I have to confess I’m as skilled at avoidism as the next person. I rarely bother with news stories I don’t want to hear. I cross the street to avoid “problematic” people. I avoid meaningful discussions on politics unless I trust the person I’m talking to is on the same page as me, so it won’t get all shouty. I’m not proud of any of this, but avoidism is a survival strategy. And it seems a lot of us are infected with the zombie avoidist bug where our desire to engage has been fried.

So what do we do to re-engage?

I could quote the Serenity prayer:

God, grant me the serenity to accept the things I cannot change,
the courage to change the things I can,
and the wisdom to know the difference.

And yes, this resonates. We should try to recognize what we can change and go for it, and not be foolish enough to beat ourselves up trying to change things we can’t. But I find this prayer insufficient. “Too problematic,” “Out of scope,” “Outside customary parameters,” “Not this department’s responsibility,” “Too many variables to include,” “Beyond normal risk tolerances,” “Needs further study”—our language is full of avoidist patterns of thought, serenely spoken, delivered with the ingrained wisdom that things cannot change so there’s no need to engage. But we all know things need to change.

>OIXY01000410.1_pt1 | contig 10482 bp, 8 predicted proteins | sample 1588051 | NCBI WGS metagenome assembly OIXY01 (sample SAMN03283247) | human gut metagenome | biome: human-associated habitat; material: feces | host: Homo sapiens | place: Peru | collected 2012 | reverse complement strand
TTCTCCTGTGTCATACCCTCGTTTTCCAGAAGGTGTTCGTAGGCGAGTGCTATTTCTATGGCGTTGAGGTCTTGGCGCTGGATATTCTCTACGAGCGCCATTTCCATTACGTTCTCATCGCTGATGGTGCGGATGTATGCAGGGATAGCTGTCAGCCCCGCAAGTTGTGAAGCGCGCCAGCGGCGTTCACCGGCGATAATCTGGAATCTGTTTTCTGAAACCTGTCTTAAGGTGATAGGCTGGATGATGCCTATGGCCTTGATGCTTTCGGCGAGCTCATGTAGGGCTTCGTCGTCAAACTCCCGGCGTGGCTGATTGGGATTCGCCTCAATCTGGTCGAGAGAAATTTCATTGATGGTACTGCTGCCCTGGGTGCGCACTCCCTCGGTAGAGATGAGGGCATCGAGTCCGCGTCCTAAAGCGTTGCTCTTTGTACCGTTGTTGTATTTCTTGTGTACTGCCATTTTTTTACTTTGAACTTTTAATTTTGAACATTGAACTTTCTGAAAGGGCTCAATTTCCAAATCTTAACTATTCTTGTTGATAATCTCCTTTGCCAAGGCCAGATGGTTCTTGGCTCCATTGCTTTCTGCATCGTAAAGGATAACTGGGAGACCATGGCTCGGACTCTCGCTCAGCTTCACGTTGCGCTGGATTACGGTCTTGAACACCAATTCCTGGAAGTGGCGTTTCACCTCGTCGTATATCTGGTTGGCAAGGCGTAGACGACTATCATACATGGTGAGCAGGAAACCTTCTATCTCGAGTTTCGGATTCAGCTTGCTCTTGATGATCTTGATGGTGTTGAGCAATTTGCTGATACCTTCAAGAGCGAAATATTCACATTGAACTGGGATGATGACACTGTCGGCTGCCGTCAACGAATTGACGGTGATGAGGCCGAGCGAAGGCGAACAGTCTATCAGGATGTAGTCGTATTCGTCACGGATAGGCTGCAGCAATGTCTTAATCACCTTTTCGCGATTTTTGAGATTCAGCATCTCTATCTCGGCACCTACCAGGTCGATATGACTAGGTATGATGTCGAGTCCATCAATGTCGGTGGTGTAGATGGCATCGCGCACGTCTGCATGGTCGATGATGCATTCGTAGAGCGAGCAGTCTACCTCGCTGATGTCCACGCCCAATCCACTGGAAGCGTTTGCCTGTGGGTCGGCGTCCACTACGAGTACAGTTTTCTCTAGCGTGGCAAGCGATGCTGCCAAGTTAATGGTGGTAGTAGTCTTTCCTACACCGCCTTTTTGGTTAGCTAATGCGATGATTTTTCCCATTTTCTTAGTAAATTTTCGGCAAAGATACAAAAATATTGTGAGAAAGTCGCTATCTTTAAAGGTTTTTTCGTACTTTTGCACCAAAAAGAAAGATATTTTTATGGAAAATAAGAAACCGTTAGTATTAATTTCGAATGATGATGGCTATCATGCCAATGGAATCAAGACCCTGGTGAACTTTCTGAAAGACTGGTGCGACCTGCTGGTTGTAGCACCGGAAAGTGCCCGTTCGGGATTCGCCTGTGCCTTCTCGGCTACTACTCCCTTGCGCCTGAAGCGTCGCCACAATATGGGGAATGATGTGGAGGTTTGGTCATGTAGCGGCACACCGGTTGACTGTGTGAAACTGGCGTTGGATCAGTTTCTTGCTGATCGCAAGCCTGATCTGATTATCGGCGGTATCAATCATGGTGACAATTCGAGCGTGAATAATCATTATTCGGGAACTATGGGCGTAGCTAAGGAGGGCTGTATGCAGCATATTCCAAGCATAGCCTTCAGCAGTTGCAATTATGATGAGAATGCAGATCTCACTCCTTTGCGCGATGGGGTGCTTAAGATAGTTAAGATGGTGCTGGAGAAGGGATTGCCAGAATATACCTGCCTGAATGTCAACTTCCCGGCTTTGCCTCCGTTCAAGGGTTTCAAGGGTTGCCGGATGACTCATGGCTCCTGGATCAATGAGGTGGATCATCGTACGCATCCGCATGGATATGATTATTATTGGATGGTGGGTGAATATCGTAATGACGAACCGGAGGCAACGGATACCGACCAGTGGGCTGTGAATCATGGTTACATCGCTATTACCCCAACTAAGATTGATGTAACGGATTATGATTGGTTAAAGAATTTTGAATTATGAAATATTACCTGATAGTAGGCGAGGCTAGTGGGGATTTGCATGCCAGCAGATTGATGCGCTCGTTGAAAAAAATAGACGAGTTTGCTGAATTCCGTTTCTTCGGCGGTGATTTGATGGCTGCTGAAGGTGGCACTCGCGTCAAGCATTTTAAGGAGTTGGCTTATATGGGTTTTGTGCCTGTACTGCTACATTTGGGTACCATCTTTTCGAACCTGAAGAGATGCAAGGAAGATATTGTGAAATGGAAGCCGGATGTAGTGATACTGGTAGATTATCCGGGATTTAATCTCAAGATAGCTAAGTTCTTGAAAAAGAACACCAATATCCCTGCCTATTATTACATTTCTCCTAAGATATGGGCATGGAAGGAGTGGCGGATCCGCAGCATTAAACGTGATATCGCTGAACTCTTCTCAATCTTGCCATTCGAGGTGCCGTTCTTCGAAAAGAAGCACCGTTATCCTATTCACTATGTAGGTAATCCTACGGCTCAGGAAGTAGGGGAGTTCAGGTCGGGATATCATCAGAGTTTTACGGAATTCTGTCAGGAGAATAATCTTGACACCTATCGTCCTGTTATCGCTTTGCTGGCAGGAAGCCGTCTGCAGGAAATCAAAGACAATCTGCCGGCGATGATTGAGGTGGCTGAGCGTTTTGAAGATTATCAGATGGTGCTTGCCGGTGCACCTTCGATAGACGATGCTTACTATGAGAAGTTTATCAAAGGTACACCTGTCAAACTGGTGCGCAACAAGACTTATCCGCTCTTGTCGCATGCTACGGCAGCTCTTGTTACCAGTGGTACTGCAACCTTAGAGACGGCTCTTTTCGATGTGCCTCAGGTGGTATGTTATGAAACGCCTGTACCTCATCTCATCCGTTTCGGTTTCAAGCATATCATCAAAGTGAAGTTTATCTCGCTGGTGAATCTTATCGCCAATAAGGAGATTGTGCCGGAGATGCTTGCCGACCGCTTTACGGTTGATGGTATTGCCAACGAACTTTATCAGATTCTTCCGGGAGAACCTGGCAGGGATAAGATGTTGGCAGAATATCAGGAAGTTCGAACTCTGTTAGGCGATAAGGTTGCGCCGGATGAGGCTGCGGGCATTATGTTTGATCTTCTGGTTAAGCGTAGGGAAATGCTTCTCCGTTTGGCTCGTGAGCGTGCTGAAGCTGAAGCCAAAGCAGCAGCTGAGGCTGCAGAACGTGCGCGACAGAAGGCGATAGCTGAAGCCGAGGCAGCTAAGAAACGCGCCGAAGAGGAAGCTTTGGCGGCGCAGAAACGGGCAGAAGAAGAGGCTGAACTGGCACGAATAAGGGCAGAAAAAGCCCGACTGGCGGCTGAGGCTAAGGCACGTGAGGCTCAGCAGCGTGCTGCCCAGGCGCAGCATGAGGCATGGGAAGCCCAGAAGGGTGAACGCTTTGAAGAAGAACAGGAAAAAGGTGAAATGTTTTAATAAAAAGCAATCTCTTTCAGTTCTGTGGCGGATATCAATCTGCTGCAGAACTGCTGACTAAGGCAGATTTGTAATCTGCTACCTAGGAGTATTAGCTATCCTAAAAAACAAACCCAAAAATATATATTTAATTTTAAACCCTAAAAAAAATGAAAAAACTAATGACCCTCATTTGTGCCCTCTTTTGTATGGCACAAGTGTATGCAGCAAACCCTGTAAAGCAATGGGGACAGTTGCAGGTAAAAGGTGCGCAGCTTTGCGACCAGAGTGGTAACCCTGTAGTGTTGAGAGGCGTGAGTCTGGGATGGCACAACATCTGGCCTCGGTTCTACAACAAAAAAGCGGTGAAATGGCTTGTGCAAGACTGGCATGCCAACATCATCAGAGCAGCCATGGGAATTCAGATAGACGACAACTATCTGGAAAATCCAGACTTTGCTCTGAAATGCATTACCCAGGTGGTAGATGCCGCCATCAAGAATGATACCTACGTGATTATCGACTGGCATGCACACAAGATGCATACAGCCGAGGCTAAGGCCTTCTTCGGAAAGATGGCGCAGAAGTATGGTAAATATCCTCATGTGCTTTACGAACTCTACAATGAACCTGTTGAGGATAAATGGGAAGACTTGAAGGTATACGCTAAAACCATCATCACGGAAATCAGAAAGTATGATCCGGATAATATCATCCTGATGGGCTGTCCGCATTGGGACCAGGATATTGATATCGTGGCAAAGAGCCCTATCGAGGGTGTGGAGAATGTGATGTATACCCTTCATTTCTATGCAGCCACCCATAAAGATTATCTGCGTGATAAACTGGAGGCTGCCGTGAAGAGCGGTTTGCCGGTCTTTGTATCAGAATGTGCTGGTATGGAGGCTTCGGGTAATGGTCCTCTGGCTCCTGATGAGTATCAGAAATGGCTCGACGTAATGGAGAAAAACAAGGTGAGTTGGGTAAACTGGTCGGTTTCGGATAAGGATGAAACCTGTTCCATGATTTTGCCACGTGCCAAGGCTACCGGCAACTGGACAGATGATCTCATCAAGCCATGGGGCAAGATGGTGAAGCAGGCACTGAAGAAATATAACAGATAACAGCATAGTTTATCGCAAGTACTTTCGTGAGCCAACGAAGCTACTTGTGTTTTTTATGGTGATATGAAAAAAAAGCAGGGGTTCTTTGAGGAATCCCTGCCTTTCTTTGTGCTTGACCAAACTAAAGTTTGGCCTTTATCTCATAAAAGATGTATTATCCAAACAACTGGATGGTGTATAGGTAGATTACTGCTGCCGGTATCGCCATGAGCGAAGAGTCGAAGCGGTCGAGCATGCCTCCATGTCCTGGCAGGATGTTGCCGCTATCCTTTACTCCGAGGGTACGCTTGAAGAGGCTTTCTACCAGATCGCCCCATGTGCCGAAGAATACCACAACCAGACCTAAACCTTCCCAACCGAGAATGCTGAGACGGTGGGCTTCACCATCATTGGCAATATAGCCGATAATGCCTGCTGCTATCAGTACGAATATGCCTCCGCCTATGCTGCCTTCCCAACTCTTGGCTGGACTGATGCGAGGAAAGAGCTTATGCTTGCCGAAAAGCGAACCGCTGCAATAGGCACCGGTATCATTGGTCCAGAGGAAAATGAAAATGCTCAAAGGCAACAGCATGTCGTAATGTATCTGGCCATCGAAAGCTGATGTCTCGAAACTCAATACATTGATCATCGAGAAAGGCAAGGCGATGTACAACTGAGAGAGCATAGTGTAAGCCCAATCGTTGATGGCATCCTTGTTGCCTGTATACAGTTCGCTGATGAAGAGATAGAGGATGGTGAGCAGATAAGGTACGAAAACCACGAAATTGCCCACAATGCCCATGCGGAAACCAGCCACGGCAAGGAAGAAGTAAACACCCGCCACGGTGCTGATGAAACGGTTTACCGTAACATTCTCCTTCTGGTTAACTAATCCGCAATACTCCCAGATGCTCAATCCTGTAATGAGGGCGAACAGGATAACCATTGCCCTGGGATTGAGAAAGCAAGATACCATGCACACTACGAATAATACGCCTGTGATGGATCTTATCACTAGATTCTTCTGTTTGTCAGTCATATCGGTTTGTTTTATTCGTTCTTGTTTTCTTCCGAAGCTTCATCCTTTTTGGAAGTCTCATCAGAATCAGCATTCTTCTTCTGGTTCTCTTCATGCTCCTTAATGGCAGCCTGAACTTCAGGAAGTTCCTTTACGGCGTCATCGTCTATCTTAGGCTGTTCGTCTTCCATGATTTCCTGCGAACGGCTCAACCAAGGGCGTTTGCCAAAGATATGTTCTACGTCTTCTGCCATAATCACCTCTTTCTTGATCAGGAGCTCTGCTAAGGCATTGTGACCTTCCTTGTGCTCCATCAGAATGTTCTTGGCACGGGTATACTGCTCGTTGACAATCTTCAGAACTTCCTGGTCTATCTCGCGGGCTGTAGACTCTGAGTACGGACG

So what do we do?

I recently read an article about Hillary Cottam, a British thinker and “social entrepreneur” renowned for her way of finding simple answers for difficult social challenges. She’s really engaged in things.